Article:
An AVL tree is a self-balancing binary search tree that ensures the height difference between its left and right subtrees is at most one. This balancing property guarantees efficient searching, insertion, and deletion operations. Let’s dive deeper into AVL trees and understand how they work.
What is a Binary Search Tree?
A binary search tree (BST) is a data structure that organizes elements in a hierarchical manner. Each element has a key value, and the left child of a node contains keys smaller than its parent, while the right child contains keys greater than its parent.
The Need for Balancing
In some cases, when elements are inserted or deleted in a BST, the tree becomes unbalanced. This imbalance can lead to skewed trees with poor performance characteristics, especially during search operations. AVL trees were introduced to address this issue by maintaining balance during insertions and deletions.
Properties of an AVL Tree
An AVL tree has the following properties:
- Height Balance: The height difference between the left and right subtrees of any node is at most one.
- Binary Search Tree Property: The left child of a node contains keys smaller than its parent, while the right child contains keys greater than its parent.
Rotations in AVL Trees
To maintain balance, AVL trees use rotations. There are four types of rotations:
- Left Rotation: This rotation is performed when the right subtree of a node becomes taller than its left subtree.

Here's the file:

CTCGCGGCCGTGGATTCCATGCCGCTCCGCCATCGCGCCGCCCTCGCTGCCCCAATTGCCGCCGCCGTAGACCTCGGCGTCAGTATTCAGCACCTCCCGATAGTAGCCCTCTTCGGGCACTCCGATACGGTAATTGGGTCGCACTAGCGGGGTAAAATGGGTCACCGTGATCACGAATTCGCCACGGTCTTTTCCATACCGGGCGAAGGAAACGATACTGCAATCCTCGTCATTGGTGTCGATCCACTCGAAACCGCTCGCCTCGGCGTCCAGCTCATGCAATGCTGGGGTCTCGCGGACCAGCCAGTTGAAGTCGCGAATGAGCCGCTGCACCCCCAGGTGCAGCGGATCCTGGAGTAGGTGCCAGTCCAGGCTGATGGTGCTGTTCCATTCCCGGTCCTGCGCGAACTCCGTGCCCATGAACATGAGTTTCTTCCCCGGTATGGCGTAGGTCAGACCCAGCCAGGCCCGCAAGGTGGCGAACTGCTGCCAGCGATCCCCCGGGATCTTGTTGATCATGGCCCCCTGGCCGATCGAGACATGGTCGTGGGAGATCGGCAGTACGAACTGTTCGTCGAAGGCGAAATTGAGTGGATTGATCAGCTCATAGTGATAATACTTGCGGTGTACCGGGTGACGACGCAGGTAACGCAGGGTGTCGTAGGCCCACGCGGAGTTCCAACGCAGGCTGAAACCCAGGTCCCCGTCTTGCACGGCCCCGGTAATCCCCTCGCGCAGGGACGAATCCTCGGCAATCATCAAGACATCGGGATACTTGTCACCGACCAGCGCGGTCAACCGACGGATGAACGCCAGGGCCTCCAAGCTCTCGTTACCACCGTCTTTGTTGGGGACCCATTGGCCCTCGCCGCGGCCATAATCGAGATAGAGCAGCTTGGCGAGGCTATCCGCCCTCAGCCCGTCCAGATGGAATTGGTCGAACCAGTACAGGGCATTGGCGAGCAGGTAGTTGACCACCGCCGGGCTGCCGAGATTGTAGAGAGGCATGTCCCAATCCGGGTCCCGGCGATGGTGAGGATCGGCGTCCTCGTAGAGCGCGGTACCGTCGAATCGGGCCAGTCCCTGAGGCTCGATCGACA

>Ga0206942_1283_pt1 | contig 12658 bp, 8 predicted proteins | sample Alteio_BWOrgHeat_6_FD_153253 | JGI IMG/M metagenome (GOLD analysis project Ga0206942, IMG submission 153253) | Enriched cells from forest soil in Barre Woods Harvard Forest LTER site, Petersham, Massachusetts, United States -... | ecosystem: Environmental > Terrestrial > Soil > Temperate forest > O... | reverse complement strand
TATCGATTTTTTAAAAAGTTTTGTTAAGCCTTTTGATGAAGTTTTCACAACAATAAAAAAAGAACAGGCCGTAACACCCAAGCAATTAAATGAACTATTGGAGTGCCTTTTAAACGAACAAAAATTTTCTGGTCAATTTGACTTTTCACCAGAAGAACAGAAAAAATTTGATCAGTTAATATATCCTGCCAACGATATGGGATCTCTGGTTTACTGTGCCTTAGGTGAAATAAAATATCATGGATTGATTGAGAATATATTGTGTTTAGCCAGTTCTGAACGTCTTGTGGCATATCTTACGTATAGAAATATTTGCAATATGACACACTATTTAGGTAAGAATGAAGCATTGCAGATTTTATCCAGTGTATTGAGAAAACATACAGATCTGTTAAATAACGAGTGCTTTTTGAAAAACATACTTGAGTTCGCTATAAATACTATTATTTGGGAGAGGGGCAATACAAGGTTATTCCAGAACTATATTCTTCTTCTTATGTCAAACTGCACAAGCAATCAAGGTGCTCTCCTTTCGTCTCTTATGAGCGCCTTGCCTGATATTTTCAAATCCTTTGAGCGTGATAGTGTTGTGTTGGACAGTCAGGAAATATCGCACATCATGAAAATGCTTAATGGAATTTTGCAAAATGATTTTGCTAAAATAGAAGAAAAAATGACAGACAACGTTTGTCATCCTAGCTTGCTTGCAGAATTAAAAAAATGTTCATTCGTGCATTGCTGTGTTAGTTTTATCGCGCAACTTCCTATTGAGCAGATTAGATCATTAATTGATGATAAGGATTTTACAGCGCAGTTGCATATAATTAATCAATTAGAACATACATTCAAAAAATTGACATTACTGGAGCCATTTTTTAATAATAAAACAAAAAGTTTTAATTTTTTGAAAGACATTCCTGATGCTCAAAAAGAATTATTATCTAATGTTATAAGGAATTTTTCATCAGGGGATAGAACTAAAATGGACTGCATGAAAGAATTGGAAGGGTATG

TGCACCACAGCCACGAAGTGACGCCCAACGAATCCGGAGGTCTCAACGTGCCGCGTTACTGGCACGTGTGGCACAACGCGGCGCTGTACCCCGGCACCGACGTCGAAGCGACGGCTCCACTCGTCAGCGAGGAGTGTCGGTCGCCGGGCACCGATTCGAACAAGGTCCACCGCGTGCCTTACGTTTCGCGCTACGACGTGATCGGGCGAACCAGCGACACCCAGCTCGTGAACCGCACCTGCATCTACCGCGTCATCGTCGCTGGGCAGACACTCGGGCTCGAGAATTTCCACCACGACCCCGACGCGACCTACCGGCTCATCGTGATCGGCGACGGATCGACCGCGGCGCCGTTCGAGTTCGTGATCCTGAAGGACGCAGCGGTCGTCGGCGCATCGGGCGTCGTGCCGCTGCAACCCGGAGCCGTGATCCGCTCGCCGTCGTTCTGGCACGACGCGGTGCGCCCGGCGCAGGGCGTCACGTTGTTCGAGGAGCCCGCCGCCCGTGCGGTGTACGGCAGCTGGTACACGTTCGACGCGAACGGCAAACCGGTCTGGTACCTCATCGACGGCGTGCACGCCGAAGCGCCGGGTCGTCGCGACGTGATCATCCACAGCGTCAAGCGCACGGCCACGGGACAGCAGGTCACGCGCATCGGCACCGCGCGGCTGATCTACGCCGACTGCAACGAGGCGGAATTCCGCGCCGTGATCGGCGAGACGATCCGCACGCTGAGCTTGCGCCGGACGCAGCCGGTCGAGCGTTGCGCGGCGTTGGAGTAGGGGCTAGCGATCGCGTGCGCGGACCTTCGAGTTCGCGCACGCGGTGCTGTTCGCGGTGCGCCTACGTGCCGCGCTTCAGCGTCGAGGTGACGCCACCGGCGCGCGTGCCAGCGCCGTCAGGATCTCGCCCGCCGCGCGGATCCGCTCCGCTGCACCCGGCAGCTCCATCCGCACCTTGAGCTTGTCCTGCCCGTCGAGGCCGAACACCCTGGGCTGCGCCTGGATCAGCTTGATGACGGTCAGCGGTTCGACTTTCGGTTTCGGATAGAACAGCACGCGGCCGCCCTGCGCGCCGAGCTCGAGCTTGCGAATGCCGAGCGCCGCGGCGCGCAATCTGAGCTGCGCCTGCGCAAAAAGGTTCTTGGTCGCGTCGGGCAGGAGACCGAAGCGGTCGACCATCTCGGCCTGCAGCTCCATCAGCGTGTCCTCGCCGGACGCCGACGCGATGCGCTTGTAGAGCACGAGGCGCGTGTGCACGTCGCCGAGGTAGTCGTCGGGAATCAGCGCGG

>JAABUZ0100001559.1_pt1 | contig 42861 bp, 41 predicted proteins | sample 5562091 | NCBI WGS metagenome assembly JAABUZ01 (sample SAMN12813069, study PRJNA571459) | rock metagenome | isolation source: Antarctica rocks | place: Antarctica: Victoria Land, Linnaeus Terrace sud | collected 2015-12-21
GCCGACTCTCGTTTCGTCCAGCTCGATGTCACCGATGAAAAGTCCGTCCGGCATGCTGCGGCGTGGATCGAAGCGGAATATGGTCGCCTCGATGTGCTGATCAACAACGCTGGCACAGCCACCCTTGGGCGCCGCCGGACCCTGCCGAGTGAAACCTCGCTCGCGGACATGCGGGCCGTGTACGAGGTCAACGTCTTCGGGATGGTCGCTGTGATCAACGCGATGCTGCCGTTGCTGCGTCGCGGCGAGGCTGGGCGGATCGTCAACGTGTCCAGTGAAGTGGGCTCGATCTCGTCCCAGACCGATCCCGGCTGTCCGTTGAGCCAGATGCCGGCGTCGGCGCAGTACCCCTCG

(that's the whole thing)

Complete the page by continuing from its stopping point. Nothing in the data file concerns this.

- Right Rotation: This rotation is performed when the left subtree of a node becomes taller than its right subtree.
- Left-Right Rotation: This rotation is a combination of left and right rotations, used when the left subtree of a node has a taller right subtree.
- Right-Left Rotation: This rotation is a combination of right and left rotations, used when the right subtree of a node has a taller left subtree.
Insertion in AVL Trees
When inserting an element into an AVL tree, we follow these steps:
- Perform a standard BST insertion.
- Update the heights of all ancestors starting from the newly inserted node.
- If any node violates the height balance property, perform rotations to restore balance.
Deletion in AVL Trees
When deleting an element from an AVL tree, we follow these steps:
- Perform a standard BST deletion.
- Update the heights of all ancestors starting from the deleted node’s parent.
The time complexity for search, insert, and delete operations in an AVL tree is O(log n), where n is the number of elements in the tree. This complexity remains constant even for worst-case scenarios.
AVL trees are an efficient self-balancing binary search tree data structure. Their ability to maintain balance ensures optimal performance for searching, inserting, and deleting elements.
By using rotations and keeping track of heights, AVL trees provide us with fast operations regardless of the input order.